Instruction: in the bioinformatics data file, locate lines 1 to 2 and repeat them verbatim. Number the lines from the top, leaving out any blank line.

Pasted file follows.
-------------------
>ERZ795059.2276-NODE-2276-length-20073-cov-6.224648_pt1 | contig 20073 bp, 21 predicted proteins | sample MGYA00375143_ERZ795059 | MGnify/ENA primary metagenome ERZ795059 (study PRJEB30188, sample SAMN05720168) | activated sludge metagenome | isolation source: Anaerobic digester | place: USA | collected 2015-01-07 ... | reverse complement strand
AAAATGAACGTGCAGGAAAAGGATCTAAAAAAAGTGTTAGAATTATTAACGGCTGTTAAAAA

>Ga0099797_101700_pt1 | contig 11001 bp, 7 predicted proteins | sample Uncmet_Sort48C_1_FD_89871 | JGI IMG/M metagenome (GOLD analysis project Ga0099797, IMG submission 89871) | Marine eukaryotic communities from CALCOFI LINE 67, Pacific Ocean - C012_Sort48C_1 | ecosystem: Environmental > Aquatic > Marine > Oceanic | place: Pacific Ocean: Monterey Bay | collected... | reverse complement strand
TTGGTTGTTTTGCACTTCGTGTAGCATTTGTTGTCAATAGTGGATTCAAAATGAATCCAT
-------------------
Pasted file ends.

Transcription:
>ERZ795059.2276-NODE-2276-length-20073-cov-6.224648_pt1 | contig 20073 bp, 21 predicted proteins | sample MGYA00375143_ERZ795059 | MGnify/ENA primary metagenome ERZ795059 (study PRJEB30188, sample SAMN05720168) | activated sludge metagenome | isolation source: Anaerobic digester | place: USA | collected 2015-01-07 ... | reverse complement strand
AAAATGAACGTGCAGGAAAAGGATCTAAAAAAAGTGTTAGAATTATTAACGGCTGTTAAAAA